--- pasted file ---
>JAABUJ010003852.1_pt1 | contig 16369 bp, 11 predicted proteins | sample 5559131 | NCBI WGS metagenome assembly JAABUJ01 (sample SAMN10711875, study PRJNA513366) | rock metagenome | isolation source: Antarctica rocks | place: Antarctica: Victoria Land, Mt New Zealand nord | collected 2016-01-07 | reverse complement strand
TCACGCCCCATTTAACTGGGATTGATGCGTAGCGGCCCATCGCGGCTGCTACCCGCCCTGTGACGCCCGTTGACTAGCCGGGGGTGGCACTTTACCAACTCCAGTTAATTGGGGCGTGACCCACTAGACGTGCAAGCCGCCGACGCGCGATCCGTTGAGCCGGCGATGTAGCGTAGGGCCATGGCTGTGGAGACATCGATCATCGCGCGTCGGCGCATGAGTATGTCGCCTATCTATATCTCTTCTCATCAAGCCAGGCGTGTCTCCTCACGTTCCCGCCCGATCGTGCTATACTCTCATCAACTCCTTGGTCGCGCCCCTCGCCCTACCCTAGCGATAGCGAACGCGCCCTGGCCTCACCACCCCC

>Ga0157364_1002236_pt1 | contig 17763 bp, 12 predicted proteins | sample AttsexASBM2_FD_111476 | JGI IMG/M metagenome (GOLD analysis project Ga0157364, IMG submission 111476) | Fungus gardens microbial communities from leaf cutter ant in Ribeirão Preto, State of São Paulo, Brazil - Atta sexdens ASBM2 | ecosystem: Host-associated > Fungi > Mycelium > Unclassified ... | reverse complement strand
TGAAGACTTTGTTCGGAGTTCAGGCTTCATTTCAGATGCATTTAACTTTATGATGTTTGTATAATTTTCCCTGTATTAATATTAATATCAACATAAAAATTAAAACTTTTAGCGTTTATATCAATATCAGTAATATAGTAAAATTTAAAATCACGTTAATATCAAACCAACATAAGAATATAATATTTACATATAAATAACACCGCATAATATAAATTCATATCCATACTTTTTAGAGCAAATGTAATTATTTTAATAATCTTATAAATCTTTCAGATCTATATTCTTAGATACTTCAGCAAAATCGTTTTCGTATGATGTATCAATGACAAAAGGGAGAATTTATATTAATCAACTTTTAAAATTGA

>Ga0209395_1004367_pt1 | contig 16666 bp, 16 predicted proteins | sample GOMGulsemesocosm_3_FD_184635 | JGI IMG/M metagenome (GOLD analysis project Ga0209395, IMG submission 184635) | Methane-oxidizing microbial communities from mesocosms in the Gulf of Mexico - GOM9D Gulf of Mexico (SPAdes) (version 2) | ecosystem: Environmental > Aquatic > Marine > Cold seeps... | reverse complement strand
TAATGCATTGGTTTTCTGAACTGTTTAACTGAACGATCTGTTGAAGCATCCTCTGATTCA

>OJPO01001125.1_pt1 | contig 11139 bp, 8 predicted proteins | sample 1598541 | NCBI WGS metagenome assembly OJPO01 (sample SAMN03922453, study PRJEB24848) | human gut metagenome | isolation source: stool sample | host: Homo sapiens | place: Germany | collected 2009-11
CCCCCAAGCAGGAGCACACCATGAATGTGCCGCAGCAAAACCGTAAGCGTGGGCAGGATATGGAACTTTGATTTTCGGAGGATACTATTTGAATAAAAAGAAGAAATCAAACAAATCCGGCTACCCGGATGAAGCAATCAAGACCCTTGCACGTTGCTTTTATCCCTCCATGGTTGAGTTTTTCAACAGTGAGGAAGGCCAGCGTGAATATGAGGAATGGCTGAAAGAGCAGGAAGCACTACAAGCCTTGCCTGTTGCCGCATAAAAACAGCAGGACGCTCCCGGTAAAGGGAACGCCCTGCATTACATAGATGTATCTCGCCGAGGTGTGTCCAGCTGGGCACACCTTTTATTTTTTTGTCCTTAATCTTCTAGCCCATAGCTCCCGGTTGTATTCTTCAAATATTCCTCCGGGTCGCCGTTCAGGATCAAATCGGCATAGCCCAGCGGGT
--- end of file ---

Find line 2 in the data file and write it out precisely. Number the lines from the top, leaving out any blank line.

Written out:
TCACGCCCCATTTAACTGGGATTGATGCGTAGCGGCCCATCGCGGCTGCTACCCGCCCTGTGACGCCCGTTGACTAGCCGGGGGTGGCACTTTACCAACTCCAGTTAATTGGGGCGTGACCCACTAGACGTGCAAGCCGCCGACGCGCGATCCGTTGAGCCGGCGATGTAGCGTAGGGCCATGGCTGTGGAGACATCGATCATCGCGCGTCGGCGCATGAGTATGTCGCCTATCTATATCTCTTCTCATCAAGCCAGGCGTGTCTCCTCACGTTCCCGCCCGATCGTGCTATACTCTCATCAACTCCTTGGTCGCGCCCCTCGCCCTACCCTAGCGATAGCGAACGCGCCCTGGCCTCACCACCCCC